Earlier this month, the final report on the future of work in California was published by the state’s Future of Work Commission. This task force was established in 2019 to explore the kind of jobs people would have in the years to come, and how the public and private sectors could create equitable opportunity for workers in the state. One key area the Commission looked at was the impact of technology on work, workers, employers, jobs, and society as a whole.
Explore Autodesk’s view on the Future of Work
I’m encouraged that California—the fifth largest economy in the world—has recognized the problem and is building a plan for the future. But the simple fact is this is a huge challenge, not just in California, but across the world. It’s a challenge that requires us to turn these words into action—action here in California, but also at a national and international level. Action that must begin today.
COVID-19 and the Widening Skills Gap
The skills gap was a problem before COVID-19; especially in manufacturing and construction, two of our key industries where the demand for skilled workers dramatically outweighed the supply. Automation—a word that has become synonymous with the future of work—helped address that shortfall.
Adoption of automation solutions has only accelerated since the pandemic began. McKinsey reports that almost 70% of businesses were expediting automation and AI projects because of COVID-19. Any change of this magnitude causes upheaval, and our commitment remains the same amidst the disruption: to help workers adapt and thrive.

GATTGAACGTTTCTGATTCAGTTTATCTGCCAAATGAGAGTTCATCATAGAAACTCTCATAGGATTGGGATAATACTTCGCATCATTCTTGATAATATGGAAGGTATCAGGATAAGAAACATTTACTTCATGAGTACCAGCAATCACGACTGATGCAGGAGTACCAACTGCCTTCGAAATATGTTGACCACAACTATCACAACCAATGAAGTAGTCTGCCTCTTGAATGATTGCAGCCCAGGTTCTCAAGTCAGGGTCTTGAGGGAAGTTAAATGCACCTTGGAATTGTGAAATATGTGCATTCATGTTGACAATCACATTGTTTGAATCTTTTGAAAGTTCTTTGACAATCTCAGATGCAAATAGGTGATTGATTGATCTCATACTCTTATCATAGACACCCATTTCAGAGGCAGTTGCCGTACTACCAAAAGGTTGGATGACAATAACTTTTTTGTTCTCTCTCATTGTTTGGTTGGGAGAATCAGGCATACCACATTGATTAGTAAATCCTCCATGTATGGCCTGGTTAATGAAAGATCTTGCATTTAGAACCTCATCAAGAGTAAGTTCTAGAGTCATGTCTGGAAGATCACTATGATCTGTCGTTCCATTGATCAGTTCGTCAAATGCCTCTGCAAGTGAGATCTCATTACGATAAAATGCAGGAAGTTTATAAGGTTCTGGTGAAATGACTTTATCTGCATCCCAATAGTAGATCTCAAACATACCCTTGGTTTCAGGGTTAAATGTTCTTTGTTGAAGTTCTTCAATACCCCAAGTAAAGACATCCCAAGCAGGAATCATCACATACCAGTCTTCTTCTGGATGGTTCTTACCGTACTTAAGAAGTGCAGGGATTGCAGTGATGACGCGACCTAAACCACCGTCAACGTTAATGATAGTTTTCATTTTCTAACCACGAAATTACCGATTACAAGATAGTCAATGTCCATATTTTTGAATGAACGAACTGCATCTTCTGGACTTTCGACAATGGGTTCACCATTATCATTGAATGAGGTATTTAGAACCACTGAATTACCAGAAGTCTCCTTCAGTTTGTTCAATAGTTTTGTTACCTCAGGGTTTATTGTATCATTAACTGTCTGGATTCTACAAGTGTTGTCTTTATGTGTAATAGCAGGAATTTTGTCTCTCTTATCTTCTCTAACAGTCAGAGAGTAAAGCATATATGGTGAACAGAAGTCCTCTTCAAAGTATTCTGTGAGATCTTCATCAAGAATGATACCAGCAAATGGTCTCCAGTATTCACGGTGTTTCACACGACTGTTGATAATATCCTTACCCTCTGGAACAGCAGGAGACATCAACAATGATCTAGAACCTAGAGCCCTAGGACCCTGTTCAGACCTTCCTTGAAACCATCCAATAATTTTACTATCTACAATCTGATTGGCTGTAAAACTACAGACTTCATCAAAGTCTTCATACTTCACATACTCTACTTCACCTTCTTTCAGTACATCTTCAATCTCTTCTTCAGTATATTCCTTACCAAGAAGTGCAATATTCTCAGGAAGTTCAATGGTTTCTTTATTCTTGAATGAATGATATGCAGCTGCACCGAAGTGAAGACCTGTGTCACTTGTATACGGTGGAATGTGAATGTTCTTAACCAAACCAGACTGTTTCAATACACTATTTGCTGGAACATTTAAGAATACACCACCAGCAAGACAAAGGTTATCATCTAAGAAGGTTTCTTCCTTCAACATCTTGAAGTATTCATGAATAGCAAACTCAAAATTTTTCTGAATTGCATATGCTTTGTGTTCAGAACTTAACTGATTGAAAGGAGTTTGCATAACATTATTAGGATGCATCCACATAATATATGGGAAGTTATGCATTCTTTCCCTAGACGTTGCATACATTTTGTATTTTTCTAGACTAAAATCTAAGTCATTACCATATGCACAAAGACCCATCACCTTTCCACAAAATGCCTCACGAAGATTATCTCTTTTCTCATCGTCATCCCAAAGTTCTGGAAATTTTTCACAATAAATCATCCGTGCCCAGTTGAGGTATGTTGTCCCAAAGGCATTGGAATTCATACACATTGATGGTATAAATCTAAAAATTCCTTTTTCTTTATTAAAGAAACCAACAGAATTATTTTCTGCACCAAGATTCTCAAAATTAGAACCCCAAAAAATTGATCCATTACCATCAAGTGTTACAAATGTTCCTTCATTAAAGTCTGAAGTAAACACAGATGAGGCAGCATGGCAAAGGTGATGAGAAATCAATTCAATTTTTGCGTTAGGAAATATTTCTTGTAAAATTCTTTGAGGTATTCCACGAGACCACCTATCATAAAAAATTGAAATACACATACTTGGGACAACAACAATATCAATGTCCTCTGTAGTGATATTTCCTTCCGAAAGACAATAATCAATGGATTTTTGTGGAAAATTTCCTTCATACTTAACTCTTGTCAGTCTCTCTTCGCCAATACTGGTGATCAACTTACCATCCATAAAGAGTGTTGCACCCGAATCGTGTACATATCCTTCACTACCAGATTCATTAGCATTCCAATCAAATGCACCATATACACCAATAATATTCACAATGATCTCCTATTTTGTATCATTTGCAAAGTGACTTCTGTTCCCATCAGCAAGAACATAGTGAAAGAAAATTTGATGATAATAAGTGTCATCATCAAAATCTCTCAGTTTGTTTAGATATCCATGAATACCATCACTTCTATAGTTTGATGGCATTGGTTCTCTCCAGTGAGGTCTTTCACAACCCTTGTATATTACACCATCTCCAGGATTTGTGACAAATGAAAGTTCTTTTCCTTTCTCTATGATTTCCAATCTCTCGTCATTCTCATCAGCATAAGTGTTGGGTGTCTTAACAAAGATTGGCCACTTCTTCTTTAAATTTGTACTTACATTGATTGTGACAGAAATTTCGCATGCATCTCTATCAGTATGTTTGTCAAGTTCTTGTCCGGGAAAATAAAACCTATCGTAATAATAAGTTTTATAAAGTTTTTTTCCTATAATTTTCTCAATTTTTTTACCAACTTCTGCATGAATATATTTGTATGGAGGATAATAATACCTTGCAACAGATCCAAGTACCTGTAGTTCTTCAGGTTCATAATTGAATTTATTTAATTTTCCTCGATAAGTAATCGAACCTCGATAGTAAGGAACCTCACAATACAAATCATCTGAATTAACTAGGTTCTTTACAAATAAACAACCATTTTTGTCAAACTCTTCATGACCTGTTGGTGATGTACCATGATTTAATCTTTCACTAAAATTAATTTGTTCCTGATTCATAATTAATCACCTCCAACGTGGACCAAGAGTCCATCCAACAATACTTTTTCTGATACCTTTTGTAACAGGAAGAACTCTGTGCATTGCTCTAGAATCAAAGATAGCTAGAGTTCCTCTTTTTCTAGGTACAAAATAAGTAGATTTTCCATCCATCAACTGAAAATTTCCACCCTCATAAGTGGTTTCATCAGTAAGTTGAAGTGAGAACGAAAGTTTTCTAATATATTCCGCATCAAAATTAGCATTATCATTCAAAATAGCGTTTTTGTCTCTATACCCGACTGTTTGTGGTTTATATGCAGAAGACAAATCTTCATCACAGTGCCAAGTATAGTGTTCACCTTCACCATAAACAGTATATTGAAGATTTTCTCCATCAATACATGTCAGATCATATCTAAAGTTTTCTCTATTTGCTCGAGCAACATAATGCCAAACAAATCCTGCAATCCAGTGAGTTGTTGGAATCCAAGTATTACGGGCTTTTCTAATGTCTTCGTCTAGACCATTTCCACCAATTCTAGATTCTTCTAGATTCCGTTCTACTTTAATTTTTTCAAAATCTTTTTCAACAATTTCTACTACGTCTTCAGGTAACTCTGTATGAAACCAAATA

The challenge we need to prepare ourselves for is this: how do we ensure that automation creates opportunity for workers? The popular misconception is that automation takes jobs, while in reality, it can actually be a key source of job creation.
Technology automates tasks not jobs, and the supply of skills needed to successfully work alongside automation isn’t meeting demand. That’s why a focus on reskilling and upskilling is critical. It is a focus that must be deliberate and should be coordinated and driven by government to meet the scale of the problem.
Calling on Government Action
Back in the Fall, we joined 60+ technology leaders to call on Congress to act. We stressed that training and upskilling in new technologies and digital tools needed to be a core component of the COVID-19 U.S. economic relief and recovery program. We continue to advocate for Congress and the Administration to make a resilient future workforce a significant priority.